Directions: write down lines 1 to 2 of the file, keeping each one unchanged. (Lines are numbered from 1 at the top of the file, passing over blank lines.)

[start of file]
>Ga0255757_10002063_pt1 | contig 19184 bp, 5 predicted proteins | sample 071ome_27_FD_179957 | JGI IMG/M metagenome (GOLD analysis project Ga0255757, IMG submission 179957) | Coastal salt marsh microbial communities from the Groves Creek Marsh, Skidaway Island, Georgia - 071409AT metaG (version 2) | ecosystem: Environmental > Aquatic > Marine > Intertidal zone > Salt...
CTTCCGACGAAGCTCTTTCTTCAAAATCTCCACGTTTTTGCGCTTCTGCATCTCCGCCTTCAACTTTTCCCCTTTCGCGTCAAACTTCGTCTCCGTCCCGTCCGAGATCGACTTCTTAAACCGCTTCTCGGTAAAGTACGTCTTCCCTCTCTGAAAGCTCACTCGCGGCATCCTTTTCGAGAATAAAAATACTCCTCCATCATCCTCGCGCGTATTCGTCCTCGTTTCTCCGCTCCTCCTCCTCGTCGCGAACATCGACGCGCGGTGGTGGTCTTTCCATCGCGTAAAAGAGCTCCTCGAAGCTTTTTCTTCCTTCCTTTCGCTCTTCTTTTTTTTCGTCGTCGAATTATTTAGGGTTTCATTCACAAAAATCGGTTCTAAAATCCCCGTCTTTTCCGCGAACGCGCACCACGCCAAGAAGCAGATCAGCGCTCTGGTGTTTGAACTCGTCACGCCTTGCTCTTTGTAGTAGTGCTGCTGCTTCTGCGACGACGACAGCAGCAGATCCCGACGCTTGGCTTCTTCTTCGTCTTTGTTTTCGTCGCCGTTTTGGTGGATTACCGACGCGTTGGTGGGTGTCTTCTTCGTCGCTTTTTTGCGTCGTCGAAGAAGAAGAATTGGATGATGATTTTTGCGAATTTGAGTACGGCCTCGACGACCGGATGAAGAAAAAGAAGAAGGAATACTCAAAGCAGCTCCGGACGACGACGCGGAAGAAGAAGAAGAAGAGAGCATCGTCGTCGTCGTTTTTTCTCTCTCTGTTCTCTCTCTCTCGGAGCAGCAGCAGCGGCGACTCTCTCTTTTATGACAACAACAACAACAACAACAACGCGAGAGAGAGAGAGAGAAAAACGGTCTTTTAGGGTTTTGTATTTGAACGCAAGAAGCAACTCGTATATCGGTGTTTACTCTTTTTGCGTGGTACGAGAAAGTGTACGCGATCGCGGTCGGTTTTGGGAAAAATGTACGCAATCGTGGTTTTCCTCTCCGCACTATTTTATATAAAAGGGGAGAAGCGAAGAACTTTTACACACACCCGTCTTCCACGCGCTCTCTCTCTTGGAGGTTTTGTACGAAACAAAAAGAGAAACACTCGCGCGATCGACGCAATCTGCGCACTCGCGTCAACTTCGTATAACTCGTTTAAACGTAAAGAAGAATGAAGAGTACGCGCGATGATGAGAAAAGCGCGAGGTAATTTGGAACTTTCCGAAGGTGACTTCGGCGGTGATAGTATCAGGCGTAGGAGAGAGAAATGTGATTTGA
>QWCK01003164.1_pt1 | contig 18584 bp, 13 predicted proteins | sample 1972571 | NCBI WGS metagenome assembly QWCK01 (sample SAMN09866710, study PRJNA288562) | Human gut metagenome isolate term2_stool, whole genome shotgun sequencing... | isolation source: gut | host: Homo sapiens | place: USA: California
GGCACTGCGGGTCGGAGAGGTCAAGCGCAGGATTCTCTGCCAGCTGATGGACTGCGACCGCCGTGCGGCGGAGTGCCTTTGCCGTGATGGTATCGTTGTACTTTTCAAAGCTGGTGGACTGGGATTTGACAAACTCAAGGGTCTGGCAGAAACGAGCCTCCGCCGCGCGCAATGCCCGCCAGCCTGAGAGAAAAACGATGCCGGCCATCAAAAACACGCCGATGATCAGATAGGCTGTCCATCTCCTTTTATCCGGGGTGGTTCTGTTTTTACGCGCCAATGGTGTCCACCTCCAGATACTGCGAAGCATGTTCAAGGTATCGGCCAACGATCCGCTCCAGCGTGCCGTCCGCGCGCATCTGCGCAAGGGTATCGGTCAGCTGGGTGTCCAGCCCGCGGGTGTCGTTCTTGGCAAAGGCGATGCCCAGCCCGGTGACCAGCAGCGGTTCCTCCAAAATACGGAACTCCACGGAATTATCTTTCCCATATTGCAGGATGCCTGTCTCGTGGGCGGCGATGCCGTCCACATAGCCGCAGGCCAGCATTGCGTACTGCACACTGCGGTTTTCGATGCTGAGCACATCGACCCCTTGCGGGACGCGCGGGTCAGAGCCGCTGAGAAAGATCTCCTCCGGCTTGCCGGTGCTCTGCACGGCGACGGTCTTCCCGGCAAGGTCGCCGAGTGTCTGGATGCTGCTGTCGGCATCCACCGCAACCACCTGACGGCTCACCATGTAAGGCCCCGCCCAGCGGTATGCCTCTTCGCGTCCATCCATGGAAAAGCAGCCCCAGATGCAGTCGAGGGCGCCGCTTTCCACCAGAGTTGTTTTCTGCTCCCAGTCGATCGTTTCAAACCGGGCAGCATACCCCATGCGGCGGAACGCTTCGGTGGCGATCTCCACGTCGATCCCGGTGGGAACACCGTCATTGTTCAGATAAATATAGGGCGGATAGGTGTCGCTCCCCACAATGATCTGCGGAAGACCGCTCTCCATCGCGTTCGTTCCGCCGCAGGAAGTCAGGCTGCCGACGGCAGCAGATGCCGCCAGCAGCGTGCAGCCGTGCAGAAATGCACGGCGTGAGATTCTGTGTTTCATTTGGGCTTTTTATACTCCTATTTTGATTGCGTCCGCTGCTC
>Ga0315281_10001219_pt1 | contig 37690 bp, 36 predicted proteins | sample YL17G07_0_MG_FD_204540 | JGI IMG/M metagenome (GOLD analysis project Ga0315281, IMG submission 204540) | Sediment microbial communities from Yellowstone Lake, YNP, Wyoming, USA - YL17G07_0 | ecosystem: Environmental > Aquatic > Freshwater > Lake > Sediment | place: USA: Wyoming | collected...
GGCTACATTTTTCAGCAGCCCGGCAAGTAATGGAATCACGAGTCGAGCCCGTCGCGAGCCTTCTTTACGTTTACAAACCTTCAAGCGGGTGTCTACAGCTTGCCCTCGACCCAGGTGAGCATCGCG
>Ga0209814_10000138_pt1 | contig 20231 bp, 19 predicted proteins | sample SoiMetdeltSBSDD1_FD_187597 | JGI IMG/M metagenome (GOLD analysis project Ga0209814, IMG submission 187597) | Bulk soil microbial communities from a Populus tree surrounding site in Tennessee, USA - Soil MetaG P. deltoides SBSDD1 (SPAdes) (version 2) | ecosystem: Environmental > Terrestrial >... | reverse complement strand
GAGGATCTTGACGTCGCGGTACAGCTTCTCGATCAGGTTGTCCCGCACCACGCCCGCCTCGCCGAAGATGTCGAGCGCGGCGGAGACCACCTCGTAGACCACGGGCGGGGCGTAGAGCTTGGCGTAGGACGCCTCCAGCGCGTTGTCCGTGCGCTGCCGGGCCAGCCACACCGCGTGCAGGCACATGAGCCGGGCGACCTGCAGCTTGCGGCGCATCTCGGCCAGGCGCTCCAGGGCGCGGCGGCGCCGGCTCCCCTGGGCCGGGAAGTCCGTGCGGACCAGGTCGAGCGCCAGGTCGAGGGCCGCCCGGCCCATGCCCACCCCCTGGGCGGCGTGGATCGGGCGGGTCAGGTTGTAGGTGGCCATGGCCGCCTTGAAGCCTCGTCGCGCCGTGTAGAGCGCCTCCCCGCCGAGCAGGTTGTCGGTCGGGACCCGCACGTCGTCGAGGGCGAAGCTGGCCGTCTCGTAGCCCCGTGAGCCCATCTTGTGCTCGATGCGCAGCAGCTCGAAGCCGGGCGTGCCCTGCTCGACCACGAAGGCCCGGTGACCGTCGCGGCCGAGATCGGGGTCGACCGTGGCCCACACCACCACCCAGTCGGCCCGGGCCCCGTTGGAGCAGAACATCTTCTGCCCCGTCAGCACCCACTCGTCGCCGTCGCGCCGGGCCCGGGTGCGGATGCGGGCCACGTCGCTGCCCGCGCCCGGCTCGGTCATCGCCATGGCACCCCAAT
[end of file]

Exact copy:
>Ga0255757_10002063_pt1 | contig 19184 bp, 5 predicted proteins | sample 071ome_27_FD_179957 | JGI IMG/M metagenome (GOLD analysis project Ga0255757, IMG submission 179957) | Coastal salt marsh microbial communities from the Groves Creek Marsh, Skidaway Island, Georgia - 071409AT metaG (version 2) | ecosystem: Environmental > Aquatic > Marine > Intertidal zone > Salt...
CTTCCGACGAAGCTCTTTCTTCAAAATCTCCACGTTTTTGCGCTTCTGCATCTCCGCCTTCAACTTTTCCCCTTTCGCGTCAAACTTCGTCTCCGTCCCGTCCGAGATCGACTTCTTAAACCGCTTCTCGGTAAAGTACGTCTTCCCTCTCTGAAAGCTCACTCGCGGCATCCTTTTCGAGAATAAAAATACTCCTCCATCATCCTCGCGCGTATTCGTCCTCGTTTCTCCGCTCCTCCTCCTCGTCGCGAACATCGACGCGCGGTGGTGGTCTTTCCATCGCGTAAAAGAGCTCCTCGAAGCTTTTTCTTCCTTCCTTTCGCTCTTCTTTTTTTTCGTCGTCGAATTATTTAGGGTTTCATTCACAAAAATCGGTTCTAAAATCCCCGTCTTTTCCGCGAACGCGCACCACGCCAAGAAGCAGATCAGCGCTCTGGTGTTTGAACTCGTCACGCCTTGCTCTTTGTAGTAGTGCTGCTGCTTCTGCGACGACGACAGCAGCAGATCCCGACGCTTGGCTTCTTCTTCGTCTTTGTTTTCGTCGCCGTTTTGGTGGATTACCGACGCGTTGGTGGGTGTCTTCTTCGTCGCTTTTTTGCGTCGTCGAAGAAGAAGAATTGGATGATGATTTTTGCGAATTTGAGTACGGCCTCGACGACCGGATGAAGAAAAAGAAGAAGGAATACTCAAAGCAGCTCCGGACGACGACGCGGAAGAAGAAGAAGAAGAGAGCATCGTCGTCGTCGTTTTTTCTCTCTCTGTTCTCTCTCTCTCGGAGCAGCAGCAGCGGCGACTCTCTCTTTTATGACAACAACAACAACAACAACAACGCGAGAGAGAGAGAGAGAAAAACGGTCTTTTAGGGTTTTGTATTTGAACGCAAGAAGCAACTCGTATATCGGTGTTTACTCTTTTTGCGTGGTACGAGAAAGTGTACGCGATCGCGGTCGGTTTTGGGAAAAATGTACGCAATCGTGGTTTTCCTCTCCGCACTATTTTATATAAAAGGGGAGAAGCGAAGAACTTTTACACACACCCGTCTTCCACGCGCTCTCTCTCTTGGAGGTTTTGTACGAAACAAAAAGAGAAACACTCGCGCGATCGACGCAATCTGCGCACTCGCGTCAACTTCGTATAACTCGTTTAAACGTAAAGAAGAATGAAGAGTACGCGCGATGATGAGAAAAGCGCGAGGTAATTTGGAACTTTCCGAAGGTGACTTCGGCGGTGATAGTATCAGGCGTAGGAGAGAGAAATGTGATTTGA